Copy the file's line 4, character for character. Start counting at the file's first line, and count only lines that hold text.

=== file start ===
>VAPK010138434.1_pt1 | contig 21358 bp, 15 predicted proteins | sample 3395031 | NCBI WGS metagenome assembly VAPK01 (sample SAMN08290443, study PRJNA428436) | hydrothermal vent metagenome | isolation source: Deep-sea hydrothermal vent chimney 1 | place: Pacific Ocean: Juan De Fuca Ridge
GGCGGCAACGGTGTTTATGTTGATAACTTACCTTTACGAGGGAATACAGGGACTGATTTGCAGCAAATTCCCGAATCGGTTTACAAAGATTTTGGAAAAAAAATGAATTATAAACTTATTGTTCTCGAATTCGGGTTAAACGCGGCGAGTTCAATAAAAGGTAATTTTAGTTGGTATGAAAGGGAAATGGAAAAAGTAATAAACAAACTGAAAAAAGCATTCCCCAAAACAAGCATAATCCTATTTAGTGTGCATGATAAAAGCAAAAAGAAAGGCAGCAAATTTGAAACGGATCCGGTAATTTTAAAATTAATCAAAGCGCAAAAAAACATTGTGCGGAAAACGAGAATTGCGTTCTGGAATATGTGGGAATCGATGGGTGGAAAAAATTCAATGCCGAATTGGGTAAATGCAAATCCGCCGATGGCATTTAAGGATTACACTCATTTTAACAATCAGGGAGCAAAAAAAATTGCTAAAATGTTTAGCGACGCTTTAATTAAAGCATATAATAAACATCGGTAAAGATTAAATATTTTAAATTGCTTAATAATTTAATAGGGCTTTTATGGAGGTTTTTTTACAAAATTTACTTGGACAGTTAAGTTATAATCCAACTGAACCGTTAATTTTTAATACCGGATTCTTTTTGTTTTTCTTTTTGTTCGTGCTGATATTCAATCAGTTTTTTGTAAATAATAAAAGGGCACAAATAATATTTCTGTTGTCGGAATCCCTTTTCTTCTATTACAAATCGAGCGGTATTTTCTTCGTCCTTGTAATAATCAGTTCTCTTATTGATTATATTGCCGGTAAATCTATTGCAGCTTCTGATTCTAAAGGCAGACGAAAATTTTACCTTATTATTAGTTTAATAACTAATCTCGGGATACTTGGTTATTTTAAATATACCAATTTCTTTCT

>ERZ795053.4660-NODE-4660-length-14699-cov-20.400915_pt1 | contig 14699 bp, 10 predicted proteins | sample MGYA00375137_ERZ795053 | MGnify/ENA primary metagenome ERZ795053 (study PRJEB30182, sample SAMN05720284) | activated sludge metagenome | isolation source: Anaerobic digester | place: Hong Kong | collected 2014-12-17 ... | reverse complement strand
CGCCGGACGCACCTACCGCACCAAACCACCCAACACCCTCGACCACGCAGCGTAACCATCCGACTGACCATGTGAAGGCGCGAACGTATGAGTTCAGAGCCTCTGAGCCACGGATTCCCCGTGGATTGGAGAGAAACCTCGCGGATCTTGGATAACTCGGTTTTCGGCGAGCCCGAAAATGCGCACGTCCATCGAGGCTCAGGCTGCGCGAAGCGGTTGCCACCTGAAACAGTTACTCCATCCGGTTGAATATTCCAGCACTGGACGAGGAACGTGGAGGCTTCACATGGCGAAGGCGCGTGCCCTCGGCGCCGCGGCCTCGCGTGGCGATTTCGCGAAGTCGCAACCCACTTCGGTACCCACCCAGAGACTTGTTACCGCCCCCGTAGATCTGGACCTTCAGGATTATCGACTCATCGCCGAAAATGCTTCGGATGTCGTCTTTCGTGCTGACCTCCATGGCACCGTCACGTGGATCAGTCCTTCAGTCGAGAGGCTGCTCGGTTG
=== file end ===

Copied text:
CGCCGGACGCACCTACCGCACCAAACCACCCAACACCCTCGACCACGCAGCGTAACCATCCGACTGACCATGTGAAGGCGCGAACGTATGAGTTCAGAGCCTCTGAGCCACGGATTCCCCGTGGATTGGAGAGAAACCTCGCGGATCTTGGATAACTCGGTTTTCGGCGAGCCCGAAAATGCGCACGTCCATCGAGGCTCAGGCTGCGCGAAGCGGTTGCCACCTGAAACAGTTACTCCATCCGGTTGAATATTCCAGCACTGGACGAGGAACGTGGAGGCTTCACATGGCGAAGGCGCGTGCCCTCGGCGCCGCGGCCTCGCGTGGCGATTTCGCGAAGTCGCAACCCACTTCGGTACCCACCCAGAGACTTGTTACCGCCCCCGTAGATCTGGACCTTCAGGATTATCGACTCATCGCCGAAAATGCTTCGGATGTCGTCTTTCGTGCTGACCTCCATGGCACCGTCACGTGGATCAGTCCTTCAGTCGAGAGGCTGCTCGGTTG